Delay EI premium increases, business group says

Employment insurance premiums should not be increased until the economy is stronger, a group representing small and medium-sized businesses says.
Minister of Finance Jim Flaherty listens as Prime Minister Stephen Harper responds to a question during a closing news conference at the G20 Summit in Cannes, Nov. 4, 2011. The Canadian Federation of Independent Business is asking the government to delay a planned increase in employment insurance premiums. (Adrian Wyld/Canadian Press)

Now is not the time to increase employment insurance rates, a group representing small and medium-sized businesses said Monday.

The Canadian Federation of Independent Business says its members sent 15,000 petitions to MPs to show their fear over a plan to increase payroll taxes in 2012.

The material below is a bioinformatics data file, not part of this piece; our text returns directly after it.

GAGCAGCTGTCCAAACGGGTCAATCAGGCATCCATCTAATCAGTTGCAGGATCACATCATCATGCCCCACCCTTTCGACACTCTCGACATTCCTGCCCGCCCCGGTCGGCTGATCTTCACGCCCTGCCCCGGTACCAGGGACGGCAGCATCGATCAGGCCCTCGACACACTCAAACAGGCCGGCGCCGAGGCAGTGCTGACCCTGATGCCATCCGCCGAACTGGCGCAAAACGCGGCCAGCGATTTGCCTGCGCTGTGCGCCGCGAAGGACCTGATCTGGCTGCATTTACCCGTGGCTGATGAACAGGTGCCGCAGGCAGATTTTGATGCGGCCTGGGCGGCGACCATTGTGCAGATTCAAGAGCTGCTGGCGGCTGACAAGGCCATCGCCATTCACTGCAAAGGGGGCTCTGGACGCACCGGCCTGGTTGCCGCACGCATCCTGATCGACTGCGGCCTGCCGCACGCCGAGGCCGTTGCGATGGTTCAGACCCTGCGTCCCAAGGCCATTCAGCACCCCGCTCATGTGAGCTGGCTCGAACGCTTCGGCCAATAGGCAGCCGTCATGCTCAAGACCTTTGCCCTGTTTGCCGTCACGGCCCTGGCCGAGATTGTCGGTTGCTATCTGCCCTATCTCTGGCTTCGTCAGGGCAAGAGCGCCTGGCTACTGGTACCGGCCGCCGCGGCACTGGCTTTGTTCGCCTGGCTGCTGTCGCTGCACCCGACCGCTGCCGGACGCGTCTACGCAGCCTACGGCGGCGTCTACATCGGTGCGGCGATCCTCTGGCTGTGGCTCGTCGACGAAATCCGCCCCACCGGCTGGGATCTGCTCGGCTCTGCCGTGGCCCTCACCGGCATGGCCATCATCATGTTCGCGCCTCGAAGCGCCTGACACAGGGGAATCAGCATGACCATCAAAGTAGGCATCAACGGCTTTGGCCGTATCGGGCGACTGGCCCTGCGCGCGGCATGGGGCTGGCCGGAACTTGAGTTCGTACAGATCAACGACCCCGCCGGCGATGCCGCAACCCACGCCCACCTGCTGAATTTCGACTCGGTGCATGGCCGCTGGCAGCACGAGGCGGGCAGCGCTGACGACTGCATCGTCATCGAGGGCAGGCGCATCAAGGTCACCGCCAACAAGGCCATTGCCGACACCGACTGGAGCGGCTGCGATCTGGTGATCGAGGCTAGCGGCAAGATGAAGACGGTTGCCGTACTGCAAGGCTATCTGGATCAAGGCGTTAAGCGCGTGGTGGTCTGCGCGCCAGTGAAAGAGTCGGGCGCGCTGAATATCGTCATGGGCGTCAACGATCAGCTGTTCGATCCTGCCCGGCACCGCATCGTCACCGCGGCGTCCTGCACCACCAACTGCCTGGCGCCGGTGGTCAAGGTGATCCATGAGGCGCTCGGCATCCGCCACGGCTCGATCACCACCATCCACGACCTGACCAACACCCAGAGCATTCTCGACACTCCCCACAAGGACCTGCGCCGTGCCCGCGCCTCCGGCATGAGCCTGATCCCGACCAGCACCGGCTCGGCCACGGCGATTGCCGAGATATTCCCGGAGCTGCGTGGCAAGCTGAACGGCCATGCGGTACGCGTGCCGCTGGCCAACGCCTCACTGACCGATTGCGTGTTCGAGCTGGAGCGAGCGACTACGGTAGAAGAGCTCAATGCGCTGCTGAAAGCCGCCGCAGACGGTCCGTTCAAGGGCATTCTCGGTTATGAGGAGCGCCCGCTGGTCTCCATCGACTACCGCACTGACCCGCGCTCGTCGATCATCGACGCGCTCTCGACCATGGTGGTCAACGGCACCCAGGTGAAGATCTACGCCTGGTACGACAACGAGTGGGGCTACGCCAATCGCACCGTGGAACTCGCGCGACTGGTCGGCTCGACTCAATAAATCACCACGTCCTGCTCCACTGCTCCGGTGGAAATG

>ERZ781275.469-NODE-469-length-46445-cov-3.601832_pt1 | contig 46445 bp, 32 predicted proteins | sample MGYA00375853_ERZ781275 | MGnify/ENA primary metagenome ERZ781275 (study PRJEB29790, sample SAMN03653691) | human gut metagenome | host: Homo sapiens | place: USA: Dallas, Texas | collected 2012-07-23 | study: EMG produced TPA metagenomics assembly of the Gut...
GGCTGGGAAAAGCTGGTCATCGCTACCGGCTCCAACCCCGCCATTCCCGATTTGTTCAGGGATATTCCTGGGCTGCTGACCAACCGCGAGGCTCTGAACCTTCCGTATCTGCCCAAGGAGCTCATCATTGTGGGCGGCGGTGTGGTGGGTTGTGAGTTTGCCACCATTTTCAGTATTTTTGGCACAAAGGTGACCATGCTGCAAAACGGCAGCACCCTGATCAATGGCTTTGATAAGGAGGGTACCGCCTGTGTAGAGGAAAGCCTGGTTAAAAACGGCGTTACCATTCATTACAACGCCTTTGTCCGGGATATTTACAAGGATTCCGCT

The government plans to increase employment insurance premiums by 10 cents per $100 for employees and 14 cents per $100 for employers.

"Given the ongoing economic uncertainty, now is not the time to be increasing EI premiums as it may end up deterring employers from hiring new employees," CFIB spokesman Dan Kelly said in a statement.

"A rate hike at this time will serve only to set back economic recovery and job creation. With Canada losing 54,000 full time jobs in the last month according to Statistics Canada data, the government should not be making it worse by increasing the cost of hiring," he said.

Kelly said businesses and workers have overpaid $50 billion into the federal EI account over the past 15 years.

The business group appeared with Finance Minister Jim Flaherty a little over a year ago when Flaherty announced he would scale back the 2011 increase and launch consultations into how EI rates are set.

The consultations launched in August and are due to close at the end of November.

Flaherty froze EI rates in 2009 because of the recession.